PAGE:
#9
"I was a footman," Eugene shared. It had one been his dearest wish that he could be promoted to butler. It had been a juicy prize but one not quite in his reach at his age despite his years of service. He had been working since he was a lad. "My mistress would demand things to be a color be bought and if it was just a bit off, we had to take it back. I don't think I could see you doing that." Most of Eugenes opinions on the elite centered around the woman that had employed him and she had been on the eccentric, batty snobby side of things.


Eugene returned from the Avalon Expedition minus a leg.
#10
Alfred thought he had known about the man's former work as a footman (he had known, anyway, that he had some sort of background in domestic service and not particularly in bird husbandry, but had hired him despite the apparent lack of qualification and hadn't had cause to regret it yet), but the rest of what he said didn't sound serious to him. Was it even possible for someone to be so trite as to ask for things based not on their functionality, but on their color? The very notion seemed ridiculous to him, and he wondered whether Reese was making a joke.

"I don't think I could see myself caring that much," he admitted. "I barely care what color my clothes are. And that's without getting into... shades," he said, unsure if that was even the right word.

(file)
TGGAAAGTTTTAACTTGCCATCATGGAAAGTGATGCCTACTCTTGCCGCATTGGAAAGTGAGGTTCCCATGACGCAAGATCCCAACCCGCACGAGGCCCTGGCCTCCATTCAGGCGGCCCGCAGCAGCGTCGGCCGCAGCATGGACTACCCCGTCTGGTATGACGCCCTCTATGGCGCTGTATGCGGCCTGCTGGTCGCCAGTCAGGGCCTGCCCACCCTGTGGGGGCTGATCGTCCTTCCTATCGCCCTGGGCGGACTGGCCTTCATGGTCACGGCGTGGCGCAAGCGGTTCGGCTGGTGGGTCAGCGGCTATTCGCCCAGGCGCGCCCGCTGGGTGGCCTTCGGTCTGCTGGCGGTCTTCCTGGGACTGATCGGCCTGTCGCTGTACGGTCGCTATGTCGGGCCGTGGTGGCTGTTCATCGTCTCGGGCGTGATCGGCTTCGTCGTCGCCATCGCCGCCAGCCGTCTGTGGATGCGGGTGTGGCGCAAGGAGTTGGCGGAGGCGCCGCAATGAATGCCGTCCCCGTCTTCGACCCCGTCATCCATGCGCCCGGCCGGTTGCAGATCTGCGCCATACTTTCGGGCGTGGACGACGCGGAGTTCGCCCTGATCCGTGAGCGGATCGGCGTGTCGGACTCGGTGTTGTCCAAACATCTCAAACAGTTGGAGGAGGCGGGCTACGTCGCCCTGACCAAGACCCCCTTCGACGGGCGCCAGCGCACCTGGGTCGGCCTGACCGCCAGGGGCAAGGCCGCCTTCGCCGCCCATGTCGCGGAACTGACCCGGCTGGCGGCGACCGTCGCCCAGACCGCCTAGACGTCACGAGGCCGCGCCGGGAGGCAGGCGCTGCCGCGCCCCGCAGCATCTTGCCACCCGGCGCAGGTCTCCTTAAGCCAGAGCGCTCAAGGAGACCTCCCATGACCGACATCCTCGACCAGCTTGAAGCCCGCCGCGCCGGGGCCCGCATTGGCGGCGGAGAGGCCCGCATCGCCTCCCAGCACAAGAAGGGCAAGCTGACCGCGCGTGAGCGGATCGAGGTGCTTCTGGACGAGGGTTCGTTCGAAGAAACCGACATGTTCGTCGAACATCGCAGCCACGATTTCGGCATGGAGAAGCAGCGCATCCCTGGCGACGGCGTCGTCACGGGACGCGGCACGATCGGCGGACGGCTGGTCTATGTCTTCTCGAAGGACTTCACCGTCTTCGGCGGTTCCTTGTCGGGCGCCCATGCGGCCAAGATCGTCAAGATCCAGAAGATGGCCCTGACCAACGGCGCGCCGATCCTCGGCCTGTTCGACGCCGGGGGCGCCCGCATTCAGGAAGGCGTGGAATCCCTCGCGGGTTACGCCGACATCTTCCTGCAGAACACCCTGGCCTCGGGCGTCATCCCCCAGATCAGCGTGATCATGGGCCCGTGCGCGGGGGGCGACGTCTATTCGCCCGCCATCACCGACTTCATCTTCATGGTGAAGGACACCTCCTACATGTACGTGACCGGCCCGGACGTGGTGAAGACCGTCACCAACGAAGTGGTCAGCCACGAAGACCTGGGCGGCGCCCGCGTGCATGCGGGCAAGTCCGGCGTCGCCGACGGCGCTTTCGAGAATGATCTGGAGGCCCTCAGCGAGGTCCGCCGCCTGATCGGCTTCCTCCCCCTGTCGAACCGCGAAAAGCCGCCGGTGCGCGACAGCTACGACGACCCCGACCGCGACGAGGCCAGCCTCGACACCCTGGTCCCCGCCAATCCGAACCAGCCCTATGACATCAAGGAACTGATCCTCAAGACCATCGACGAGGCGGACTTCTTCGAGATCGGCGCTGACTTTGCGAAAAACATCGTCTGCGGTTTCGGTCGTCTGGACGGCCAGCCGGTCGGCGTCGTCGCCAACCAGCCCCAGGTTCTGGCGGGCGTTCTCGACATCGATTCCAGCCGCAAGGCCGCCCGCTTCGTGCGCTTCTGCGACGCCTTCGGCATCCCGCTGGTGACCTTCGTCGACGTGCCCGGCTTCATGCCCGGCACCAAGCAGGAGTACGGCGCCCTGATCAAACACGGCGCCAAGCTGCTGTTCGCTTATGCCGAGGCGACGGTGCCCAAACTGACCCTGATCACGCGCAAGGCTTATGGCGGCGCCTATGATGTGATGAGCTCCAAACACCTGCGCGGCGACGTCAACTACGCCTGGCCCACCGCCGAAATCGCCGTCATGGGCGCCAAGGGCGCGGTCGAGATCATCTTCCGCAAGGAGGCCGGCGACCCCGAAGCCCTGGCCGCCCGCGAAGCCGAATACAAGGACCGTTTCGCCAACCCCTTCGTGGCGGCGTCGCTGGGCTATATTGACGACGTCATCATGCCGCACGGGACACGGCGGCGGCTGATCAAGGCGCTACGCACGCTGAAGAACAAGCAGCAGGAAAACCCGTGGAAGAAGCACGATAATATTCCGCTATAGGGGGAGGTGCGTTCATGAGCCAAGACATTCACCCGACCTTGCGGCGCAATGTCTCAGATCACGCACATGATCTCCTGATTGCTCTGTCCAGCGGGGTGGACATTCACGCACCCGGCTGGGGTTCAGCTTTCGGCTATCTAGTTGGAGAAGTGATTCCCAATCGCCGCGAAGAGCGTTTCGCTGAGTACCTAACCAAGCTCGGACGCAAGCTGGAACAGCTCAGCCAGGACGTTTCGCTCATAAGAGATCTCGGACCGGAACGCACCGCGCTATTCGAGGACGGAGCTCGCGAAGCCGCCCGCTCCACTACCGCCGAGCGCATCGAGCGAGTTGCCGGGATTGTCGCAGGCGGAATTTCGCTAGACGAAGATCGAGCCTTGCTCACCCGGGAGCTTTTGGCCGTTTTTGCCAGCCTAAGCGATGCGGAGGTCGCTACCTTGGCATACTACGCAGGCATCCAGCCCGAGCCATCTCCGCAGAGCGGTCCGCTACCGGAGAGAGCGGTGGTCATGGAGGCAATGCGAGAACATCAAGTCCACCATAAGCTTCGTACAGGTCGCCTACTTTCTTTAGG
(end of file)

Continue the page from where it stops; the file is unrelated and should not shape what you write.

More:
#11
"I'm much the same," Eugene said with a chuckle. He had liked his livery and thought he had looked smart in it but that had been about as fashionable as Eugene could get. He still had the habit of making himself always look clean and tidy with holes in his clothing quickly mended due to his training in being a man in domestic service but that was about it. ""So long as my garments are functional then I am a happy man."


Eugene returned from the Avalon Expedition minus a leg.
#12
Alfred nodded his agreement with the statement. "That's a good trait to have if you enjoy a sailor's life," he remarked. He wasn't sure, from what he'd heard of Reese's seasick tendencies, that he did enjoy a sailor's life, but he had at least been intrigued enough by the idea to sign up for the expedition. Seasickness could be gotten over, at any rate, after enough time out on the water, and Alfred thought it was well worth it. He wouldn't have traded his life of adventure for anything, even with all of the turmoil that it had brought him.

He stood for a moment looking out at the waves, reflecting on this, but was taken from his thoughts by a call from his first mate. There was probably something to be attended to — in fact, it was strange that he'd gotten away from his work as a Captain for as long as he had already — so Alfred thought it best to draw the conversation to a close. "Well, duty calls," he said with a smile. "Take care of yourself."